By Alec Pruchnicki
The Present Situation
When the proposal for new buildings on Gansevoort Street to replace several old two-story structures was made public, the community opposition was vocal, unanimous… and wrong. Although Andrew Berman, the Executive Director of the Greenwich Village Society for Historic Preservation (of which I am a member and usually an enthusiastic supporter) opposes the new construction, his own statement shows the weakness of his argument (WestView News, November 2015 ). He states that the Landmark Preservation Commission allows for the demolition of “non-contributing” buildings, but then goes on to praise the old buildings. Has anyone actually taken a look at these buildings? They are old, decrepit looking, with no architectural or historic significance that I can see, and they are empty—contributing little. This is preservation for the sake of preservation.
In fact, take a look at all of Gansevoort Street from Washington Street to Greenwich Street. After 12 years of being “integral” to the neighborhood, what could be a beautiful little block with about twenty small storefronts, relatively wide sidewalks and a street paved with sturdy Belgian block cobble stones is, instead, an underused, aging, and often empty street. I have been to the block several times since this issue arose and it is often this way. At five o’clock on a Friday, fully half of the storefronts were unoccupied. At nine or ten o’clock on warm weekday nights there were only three or four open businesses, all of them scheduled to close by midnight.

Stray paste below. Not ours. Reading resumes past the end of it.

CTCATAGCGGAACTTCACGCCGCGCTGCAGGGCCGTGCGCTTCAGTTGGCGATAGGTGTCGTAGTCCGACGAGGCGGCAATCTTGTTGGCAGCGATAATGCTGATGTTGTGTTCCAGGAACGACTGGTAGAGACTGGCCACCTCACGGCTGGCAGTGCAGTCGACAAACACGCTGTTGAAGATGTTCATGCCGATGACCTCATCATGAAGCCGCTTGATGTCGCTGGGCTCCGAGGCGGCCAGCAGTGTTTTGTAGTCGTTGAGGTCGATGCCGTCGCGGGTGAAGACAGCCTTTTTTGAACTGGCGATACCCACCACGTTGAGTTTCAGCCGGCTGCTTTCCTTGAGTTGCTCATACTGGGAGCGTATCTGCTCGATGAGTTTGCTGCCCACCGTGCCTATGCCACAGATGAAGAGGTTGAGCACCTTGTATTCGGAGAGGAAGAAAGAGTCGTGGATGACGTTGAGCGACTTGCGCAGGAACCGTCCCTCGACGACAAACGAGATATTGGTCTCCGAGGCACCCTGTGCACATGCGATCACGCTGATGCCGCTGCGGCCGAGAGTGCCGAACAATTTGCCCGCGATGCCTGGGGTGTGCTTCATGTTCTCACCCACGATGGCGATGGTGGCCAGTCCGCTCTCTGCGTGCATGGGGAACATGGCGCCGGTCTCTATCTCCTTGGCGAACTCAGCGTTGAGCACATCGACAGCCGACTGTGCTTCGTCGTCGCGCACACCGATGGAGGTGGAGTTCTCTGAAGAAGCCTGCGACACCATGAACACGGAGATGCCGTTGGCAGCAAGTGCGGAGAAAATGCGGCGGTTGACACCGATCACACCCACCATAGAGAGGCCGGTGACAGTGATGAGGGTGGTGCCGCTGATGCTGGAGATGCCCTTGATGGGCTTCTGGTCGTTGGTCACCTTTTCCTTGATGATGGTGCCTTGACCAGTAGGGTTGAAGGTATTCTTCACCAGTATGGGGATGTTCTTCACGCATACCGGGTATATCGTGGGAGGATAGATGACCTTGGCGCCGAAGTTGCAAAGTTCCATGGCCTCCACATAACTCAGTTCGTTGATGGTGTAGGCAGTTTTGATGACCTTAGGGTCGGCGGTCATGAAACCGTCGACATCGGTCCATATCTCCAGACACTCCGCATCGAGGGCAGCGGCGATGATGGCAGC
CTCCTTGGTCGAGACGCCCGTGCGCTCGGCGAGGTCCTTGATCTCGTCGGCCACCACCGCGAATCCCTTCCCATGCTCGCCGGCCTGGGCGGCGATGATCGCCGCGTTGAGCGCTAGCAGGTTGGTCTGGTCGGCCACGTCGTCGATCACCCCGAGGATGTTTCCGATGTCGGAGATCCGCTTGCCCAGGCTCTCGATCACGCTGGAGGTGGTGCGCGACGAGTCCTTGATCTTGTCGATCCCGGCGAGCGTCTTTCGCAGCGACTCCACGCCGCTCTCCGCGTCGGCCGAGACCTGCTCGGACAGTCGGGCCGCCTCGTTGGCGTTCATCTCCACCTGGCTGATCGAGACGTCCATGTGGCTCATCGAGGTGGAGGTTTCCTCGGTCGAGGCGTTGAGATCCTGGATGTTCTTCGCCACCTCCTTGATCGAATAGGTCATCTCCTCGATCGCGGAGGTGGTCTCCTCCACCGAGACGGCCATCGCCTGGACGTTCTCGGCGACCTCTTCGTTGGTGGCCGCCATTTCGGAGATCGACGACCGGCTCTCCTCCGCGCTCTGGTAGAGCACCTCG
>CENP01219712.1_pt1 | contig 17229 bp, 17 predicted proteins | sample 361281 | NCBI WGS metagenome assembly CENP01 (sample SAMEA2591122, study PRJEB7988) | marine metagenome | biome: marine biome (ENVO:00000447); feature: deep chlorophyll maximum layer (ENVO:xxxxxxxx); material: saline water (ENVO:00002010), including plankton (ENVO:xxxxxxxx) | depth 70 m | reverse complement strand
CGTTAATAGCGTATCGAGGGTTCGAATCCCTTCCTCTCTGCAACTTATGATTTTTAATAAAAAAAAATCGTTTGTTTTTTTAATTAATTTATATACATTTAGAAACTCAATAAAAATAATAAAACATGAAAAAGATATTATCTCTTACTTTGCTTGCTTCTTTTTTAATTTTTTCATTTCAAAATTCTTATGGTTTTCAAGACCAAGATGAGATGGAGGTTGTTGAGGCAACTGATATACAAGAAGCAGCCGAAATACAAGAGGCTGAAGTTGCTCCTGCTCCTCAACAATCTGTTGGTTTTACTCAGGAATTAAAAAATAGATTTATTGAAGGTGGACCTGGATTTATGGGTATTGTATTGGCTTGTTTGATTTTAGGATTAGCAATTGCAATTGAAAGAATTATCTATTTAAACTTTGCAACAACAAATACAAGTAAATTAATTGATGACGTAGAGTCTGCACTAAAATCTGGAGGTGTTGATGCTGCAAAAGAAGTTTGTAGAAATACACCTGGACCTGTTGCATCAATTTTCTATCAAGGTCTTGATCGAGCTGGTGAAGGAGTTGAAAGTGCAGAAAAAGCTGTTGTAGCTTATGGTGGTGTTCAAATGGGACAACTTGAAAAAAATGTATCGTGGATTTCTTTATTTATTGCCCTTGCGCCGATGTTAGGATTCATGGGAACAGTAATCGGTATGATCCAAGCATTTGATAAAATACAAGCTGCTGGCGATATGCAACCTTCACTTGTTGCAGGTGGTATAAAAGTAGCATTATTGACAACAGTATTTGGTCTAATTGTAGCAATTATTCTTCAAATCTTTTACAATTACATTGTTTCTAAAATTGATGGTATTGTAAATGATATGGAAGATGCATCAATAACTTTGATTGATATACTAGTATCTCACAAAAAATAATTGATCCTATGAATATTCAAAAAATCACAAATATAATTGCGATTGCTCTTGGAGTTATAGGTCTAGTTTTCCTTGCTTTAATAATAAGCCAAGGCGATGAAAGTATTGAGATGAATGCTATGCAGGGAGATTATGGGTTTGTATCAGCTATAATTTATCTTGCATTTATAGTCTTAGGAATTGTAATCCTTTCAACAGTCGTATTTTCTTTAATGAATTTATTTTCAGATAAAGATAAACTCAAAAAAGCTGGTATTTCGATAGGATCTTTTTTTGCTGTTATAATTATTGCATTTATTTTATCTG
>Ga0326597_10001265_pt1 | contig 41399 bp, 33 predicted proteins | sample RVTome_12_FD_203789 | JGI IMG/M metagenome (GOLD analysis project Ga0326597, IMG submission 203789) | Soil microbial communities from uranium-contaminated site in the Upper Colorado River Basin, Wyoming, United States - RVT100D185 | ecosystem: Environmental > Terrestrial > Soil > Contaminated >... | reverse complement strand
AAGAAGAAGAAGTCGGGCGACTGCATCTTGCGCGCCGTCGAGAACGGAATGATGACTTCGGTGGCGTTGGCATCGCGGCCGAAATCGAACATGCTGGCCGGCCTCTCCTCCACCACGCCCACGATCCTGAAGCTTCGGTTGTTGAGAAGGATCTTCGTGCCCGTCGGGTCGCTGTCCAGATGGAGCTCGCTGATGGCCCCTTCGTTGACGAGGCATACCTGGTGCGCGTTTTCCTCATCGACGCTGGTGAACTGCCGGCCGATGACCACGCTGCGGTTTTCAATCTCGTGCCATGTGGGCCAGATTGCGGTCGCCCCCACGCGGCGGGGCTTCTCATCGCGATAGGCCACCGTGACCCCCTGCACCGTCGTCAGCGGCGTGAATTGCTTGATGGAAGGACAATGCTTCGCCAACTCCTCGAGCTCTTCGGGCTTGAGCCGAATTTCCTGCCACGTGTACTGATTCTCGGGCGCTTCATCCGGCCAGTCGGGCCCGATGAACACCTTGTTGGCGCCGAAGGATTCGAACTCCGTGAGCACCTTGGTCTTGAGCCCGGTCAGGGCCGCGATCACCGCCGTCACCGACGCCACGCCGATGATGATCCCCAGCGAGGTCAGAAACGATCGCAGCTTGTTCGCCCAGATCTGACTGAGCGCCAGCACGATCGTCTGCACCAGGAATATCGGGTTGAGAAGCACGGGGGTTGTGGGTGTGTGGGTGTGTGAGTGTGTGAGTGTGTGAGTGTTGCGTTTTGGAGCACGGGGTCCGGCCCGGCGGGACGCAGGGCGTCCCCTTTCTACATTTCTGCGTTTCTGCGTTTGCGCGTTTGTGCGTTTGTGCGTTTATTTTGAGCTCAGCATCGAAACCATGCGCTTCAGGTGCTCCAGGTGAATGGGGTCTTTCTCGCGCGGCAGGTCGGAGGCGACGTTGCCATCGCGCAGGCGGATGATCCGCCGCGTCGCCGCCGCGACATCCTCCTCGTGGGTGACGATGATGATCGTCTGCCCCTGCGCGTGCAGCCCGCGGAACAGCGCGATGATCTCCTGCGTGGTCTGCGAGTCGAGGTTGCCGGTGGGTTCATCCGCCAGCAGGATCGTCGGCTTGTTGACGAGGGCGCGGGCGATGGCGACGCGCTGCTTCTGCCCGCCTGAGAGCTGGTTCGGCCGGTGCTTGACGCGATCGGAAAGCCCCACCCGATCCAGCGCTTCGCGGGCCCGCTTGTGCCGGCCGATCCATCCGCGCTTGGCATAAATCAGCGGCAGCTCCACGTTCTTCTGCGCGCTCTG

Many years ago, Jane Jacobs, an icon of the preservation movement, said that neighborhoods become interesting, enjoyable and safe when there are many storefronts, activities and people on the streets. Gansevoort Street at any time of the day or night, doesn’t live up to this potential.
Opposition to the new buildings is employing exaggerated rhetoric and misrepresentation that borders on intellectual dishonesty—ignoring the complete environment surrounding the proposed building.
This reminds me of the tactics used by preservationists to fight, and help close, St. Vincent’s hospital. A few years before the hospital closed, it wanted a massive new hospital on the site of the O’Toole building and many tall luxury condos to pay for it. Pictures at the time accurately showed the proposed condos completely overshadowing the three and four story townhouses on 11th street. But what the carefully cropped pictures didn’t show was the 20 story tall apartment building on the north side of 12th street. The condos and new hospital would have been taller, but not as overpowering as they were compared to the townhouses. We still ended up with pretty big luxury condos and lost our hospital.
Similarly, some of the renderings of Gansevoort Street show the new buildings but not the surrounding area. To the east of Greenwich Street there is a modern five story building which looks nothing like the surrounding ones. On the southwest side of Washington Street there is presently a ten story building which is several stories taller than the proposed five and six story buildings (somewhat taller if you count the recessed penthouses). Many of the people in The Village, including myself, live in six story apartment houses, and I’ve never heard them described as overwhelming the surroundings.